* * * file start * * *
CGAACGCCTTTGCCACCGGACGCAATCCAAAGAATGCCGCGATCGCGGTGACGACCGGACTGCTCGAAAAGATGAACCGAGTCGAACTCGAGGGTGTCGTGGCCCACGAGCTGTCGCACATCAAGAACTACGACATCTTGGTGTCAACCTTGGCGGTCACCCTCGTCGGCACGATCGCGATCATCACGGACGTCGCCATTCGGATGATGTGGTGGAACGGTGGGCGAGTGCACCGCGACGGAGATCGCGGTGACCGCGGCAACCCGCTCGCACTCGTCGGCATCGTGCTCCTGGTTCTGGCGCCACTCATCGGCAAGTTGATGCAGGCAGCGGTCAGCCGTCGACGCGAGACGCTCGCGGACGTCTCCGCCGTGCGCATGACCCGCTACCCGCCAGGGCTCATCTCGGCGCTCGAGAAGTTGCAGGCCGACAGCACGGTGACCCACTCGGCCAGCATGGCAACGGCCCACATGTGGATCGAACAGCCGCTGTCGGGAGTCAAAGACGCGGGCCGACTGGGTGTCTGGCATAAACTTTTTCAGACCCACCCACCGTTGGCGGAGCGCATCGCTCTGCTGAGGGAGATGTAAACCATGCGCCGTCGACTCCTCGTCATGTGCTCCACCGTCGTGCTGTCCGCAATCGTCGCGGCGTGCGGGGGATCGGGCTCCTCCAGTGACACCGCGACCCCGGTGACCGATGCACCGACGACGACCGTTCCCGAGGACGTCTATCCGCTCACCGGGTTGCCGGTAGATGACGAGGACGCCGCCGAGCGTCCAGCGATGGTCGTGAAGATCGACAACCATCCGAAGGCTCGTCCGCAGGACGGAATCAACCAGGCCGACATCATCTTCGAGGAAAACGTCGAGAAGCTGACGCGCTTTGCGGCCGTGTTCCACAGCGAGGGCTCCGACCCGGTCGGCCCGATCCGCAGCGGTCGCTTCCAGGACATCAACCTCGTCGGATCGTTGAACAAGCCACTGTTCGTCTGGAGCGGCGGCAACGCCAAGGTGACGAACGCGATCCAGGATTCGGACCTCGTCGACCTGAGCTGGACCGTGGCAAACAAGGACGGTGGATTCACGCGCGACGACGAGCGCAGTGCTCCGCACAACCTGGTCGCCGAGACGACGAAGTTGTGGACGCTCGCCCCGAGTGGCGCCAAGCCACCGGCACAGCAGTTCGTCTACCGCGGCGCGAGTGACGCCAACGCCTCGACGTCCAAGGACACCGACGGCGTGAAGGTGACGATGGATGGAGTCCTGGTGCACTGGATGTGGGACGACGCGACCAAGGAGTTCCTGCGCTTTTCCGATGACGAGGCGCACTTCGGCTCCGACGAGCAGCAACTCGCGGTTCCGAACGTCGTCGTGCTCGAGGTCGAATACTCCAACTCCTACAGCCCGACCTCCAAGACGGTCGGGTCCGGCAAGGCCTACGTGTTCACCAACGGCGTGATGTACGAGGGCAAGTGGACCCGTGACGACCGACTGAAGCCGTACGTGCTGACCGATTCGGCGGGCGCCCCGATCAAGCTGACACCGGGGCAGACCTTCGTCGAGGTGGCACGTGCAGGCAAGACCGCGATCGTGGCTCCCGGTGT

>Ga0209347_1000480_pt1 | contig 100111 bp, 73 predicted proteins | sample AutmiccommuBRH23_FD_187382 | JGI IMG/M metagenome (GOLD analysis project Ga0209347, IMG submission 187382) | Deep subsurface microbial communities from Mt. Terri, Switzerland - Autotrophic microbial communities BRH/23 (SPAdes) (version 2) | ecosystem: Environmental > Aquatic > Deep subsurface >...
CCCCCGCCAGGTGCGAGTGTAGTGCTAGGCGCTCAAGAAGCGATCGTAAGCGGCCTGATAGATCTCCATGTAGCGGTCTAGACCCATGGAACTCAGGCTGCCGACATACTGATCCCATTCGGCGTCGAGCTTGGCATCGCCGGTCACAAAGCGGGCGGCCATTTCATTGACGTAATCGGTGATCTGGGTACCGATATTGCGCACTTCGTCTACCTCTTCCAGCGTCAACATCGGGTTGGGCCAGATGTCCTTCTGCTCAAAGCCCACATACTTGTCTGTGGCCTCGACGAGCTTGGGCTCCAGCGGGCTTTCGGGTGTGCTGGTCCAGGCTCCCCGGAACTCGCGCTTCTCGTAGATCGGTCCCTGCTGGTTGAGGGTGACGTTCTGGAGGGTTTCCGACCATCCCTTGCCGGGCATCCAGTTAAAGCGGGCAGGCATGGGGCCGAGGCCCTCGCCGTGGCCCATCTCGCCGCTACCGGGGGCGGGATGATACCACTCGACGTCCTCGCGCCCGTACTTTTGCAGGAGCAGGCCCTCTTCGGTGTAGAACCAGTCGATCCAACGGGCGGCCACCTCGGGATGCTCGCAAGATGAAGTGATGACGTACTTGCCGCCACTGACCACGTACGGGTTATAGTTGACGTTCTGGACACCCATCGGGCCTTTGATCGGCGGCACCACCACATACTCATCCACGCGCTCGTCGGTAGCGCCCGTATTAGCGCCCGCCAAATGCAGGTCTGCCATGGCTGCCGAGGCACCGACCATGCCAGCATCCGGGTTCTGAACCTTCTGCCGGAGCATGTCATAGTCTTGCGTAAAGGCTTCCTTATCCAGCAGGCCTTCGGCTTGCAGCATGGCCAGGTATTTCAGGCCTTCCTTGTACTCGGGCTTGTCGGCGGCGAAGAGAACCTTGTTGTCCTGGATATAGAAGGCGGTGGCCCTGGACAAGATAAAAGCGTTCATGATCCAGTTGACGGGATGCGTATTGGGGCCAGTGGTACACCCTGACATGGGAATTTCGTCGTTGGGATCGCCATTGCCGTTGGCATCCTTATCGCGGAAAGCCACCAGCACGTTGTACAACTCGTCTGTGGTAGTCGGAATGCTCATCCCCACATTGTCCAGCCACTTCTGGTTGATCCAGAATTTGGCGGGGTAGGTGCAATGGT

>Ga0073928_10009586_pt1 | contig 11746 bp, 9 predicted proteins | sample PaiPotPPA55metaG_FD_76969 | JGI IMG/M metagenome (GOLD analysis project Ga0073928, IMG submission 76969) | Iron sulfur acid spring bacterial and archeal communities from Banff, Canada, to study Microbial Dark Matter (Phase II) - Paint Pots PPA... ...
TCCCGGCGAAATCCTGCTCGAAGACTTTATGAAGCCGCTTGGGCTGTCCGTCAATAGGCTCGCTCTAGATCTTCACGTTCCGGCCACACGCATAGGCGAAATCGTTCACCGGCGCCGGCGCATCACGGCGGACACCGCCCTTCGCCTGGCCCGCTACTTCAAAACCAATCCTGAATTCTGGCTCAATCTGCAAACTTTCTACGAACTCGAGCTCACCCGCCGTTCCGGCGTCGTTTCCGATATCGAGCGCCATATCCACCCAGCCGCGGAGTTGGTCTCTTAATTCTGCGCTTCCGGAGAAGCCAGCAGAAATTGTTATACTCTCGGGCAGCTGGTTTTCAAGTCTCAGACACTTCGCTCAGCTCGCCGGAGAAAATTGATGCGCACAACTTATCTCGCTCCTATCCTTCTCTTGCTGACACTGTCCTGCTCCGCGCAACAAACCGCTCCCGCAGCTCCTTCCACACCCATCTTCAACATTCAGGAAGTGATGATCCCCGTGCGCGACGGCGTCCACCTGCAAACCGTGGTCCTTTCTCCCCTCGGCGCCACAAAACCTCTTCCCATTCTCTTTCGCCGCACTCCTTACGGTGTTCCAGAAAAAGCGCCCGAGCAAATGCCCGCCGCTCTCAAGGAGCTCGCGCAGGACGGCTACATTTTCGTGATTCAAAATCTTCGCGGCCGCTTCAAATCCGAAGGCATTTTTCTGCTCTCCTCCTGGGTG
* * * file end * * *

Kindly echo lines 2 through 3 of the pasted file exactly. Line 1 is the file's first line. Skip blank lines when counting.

>Ga0209347_1000480_pt1 | contig 100111 bp, 73 predicted proteins | sample AutmiccommuBRH23_FD_187382 | JGI IMG/M metagenome (GOLD analysis project Ga0209347, IMG submission 187382) | Deep subsurface microbial communities from Mt. Terri, Switzerland - Autotrophic microbial communities BRH/23 (SPAdes) (version 2) | ecosystem: Environmental > Aquatic > Deep subsurface >...
CCCCCGCCAGGTGCGAGTGTAGTGCTAGGCGCTCAAGAAGCGATCGTAAGCGGCCTGATAGATCTCCATGTAGCGGTCTAGACCCATGGAACTCAGGCTGCCGACATACTGATCCCATTCGGCGTCGAGCTTGGCATCGCCGGTCACAAAGCGGGCGGCCATTTCATTGACGTAATCGGTGATCTGGGTACCGATATTGCGCACTTCGTCTACCTCTTCCAGCGTCAACATCGGGTTGGGCCAGATGTCCTTCTGCTCAAAGCCCACATACTTGTCTGTGGCCTCGACGAGCTTGGGCTCCAGCGGGCTTTCGGGTGTGCTGGTCCAGGCTCCCCGGAACTCGCGCTTCTCGTAGATCGGTCCCTGCTGGTTGAGGGTGACGTTCTGGAGGGTTTCCGACCATCCCTTGCCGGGCATCCAGTTAAAGCGGGCAGGCATGGGGCCGAGGCCCTCGCCGTGGCCCATCTCGCCGCTACCGGGGGCGGGATGATACCACTCGACGTCCTCGCGCCCGTACTTTTGCAGGAGCAGGCCCTCTTCGGTGTAGAACCAGTCGATCCAACGGGCGGCCACCTCGGGATGCTCGCAAGATGAAGTGATGACGTACTTGCCGCCACTGACCACGTACGGGTTATAGTTGACGTTCTGGACACCCATCGGGCCTTTGATCGGCGGCACCACCACATACTCATCCACGCGCTCGTCGGTAGCGCCCGTATTAGCGCCCGCCAAATGCAGGTCTGCCATGGCTGCCGAGGCACCGACCATGCCAGCATCCGGGTTCTGAACCTTCTGCCGGAGCATGTCATAGTCTTGCGTAAAGGCTTCCTTATCCAGCAGGCCTTCGGCTTGCAGCATGGCCAGGTATTTCAGGCCTTCCTTGTACTCGGGCTTGTCGGCGGCGAAGAGAACCTTGTTGTCCTGGATATAGAAGGCGGTGGCCCTGGACAAGATAAAAGCGTTCATGATCCAGTTGACGGGATGCGTATTGGGGCCAGTGGTACACCCTGACATGGGAATTTCGTCGTTGGGATCGCCATTGCCGTTGGCATCCTTATCGCGGAAAGCCACCAGCACGTTGTACAACTCGTCTGTGGTAGTCGGAATGCTCATCCCCACATTGTCCAGCCACTTCTGGTTGATCCAGAATTTGGCGGGGTAGGTGCAATGGT